The Worst Part of the Job
The worst part of the job, Trish felt, and she was deadly serious about this, was the bathroom experience. That’s how she thought of it: “the bathroom experience.” First of all, the toilet didn’t have a lid. I mean, really, there oughta be a law. Trish had heard the NPR report about how germs and bacteria burst up out of the toilet and splatter the unsuspecting pee-er after flushing. In this tiny bathroom, no lid meant all that bacteria was simply sprayed into the air with each and every flush. Disgusting. Truly disgusting.
Then there was the low murmur of voices coming through the wall from the neighboring office. A psychiatrist’s office. Trish usually couldn’t make out what they were saying, although every now and then she would catch a word or two. “Colorful” she heard the psychiatrist say one time. “Bright.” Were they discussing personalities or decorating? Trish would never know.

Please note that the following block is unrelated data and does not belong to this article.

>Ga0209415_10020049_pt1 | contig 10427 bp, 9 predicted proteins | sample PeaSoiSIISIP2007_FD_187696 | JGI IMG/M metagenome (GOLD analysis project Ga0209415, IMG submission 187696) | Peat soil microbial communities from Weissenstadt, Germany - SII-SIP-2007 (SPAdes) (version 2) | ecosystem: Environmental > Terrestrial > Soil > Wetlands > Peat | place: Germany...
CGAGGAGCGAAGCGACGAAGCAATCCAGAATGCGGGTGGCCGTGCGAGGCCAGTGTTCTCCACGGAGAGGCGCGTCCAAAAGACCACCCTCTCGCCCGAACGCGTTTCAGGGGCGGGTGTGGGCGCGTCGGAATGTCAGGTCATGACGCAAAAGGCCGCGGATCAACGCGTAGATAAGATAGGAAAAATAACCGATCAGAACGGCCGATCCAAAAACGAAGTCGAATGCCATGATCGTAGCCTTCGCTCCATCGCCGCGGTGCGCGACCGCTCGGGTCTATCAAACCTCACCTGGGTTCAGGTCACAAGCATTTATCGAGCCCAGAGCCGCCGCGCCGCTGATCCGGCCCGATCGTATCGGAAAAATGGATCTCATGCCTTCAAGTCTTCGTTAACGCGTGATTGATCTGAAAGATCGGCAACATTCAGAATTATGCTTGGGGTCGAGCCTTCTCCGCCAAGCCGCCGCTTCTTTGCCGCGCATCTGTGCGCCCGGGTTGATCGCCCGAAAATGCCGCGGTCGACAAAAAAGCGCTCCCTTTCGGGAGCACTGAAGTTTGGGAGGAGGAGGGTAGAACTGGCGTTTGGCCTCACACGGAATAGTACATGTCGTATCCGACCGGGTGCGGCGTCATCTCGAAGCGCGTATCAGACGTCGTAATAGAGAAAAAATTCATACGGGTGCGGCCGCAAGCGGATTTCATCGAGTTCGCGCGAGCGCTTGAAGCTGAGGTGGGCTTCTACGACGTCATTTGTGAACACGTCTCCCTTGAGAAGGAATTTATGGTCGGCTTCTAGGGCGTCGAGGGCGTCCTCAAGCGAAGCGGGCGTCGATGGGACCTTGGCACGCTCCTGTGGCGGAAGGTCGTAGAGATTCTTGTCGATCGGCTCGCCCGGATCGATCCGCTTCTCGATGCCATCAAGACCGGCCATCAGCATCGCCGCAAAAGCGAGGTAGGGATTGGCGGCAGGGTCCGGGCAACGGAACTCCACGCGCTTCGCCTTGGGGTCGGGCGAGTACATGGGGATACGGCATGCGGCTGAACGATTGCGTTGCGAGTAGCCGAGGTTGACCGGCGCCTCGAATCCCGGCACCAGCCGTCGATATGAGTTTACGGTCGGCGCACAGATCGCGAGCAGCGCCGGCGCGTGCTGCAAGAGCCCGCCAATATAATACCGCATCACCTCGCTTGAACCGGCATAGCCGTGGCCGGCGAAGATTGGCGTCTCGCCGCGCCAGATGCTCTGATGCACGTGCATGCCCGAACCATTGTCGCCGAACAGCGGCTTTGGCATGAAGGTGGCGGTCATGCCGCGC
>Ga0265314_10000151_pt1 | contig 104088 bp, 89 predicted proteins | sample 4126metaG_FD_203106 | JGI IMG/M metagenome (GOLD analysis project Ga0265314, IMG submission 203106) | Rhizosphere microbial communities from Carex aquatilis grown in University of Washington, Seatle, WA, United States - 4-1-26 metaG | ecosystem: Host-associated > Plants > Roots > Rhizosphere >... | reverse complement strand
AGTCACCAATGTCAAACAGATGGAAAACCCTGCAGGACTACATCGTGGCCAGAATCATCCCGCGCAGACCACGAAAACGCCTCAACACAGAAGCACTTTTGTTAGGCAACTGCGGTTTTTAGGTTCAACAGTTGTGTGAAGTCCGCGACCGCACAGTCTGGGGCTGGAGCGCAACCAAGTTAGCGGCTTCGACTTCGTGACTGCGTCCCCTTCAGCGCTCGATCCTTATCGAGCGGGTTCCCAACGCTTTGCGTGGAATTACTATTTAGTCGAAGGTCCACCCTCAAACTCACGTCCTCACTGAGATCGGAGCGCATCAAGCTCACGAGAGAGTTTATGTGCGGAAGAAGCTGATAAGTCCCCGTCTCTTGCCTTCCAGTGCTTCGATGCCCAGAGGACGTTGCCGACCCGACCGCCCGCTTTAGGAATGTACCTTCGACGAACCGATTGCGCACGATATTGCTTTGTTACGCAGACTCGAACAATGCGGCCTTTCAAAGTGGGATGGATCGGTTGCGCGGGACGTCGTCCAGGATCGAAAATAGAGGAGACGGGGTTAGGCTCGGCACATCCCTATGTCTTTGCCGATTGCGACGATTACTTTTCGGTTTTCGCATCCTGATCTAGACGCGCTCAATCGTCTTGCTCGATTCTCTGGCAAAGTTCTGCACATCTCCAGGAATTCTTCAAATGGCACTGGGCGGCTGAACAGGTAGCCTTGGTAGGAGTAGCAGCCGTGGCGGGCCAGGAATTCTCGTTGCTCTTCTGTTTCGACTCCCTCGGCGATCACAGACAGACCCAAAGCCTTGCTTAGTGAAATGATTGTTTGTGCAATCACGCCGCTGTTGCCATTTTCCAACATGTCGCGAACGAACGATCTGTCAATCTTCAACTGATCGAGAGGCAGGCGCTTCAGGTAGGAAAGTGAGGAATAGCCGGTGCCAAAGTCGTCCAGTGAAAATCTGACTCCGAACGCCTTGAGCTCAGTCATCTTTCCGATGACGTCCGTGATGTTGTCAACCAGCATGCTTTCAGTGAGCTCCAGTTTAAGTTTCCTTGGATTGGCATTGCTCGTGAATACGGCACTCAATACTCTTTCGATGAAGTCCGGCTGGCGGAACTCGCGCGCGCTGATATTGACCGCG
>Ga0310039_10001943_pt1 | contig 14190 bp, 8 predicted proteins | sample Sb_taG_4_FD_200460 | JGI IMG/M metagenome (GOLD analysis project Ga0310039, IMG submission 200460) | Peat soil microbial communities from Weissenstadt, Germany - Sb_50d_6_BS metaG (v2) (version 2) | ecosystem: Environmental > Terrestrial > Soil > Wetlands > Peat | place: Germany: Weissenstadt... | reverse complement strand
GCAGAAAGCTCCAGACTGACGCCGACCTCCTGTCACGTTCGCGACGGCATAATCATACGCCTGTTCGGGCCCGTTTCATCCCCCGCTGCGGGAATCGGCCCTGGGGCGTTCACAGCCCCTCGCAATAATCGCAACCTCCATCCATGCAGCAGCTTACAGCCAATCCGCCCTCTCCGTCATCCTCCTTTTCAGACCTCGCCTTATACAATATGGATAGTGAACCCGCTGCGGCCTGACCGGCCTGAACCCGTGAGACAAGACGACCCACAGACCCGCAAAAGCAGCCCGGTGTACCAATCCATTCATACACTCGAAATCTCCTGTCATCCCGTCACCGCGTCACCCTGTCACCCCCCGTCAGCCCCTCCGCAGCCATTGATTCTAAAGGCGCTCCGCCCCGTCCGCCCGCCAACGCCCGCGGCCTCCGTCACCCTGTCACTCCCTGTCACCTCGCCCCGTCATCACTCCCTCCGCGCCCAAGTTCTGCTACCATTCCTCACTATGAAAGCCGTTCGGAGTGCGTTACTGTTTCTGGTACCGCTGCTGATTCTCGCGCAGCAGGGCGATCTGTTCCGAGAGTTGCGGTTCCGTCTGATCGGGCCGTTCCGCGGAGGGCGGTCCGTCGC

Who could she complain to about this horrible bathroom, she asked herself? Who would take her concerns seriously? Not her boss. No, indeed. He was too stressed out trying to bring in new clients to pay any attention to her problems. She would just have to tough it out. Try not to think about it. Drink less water. The bathroom experience was emblematic of the job she hated. For now, Trish felt like she had no choice but to suck it up. One day, she’d find a new job – a better job -- with a better bathroom. She’d get far away from lidless toilets and whispered confessions. There would be no more repulsive bathroom experiences. She knew what she wanted, and she knew it was out there somewhere: a better job. The perfect job. With the perfect bathroom.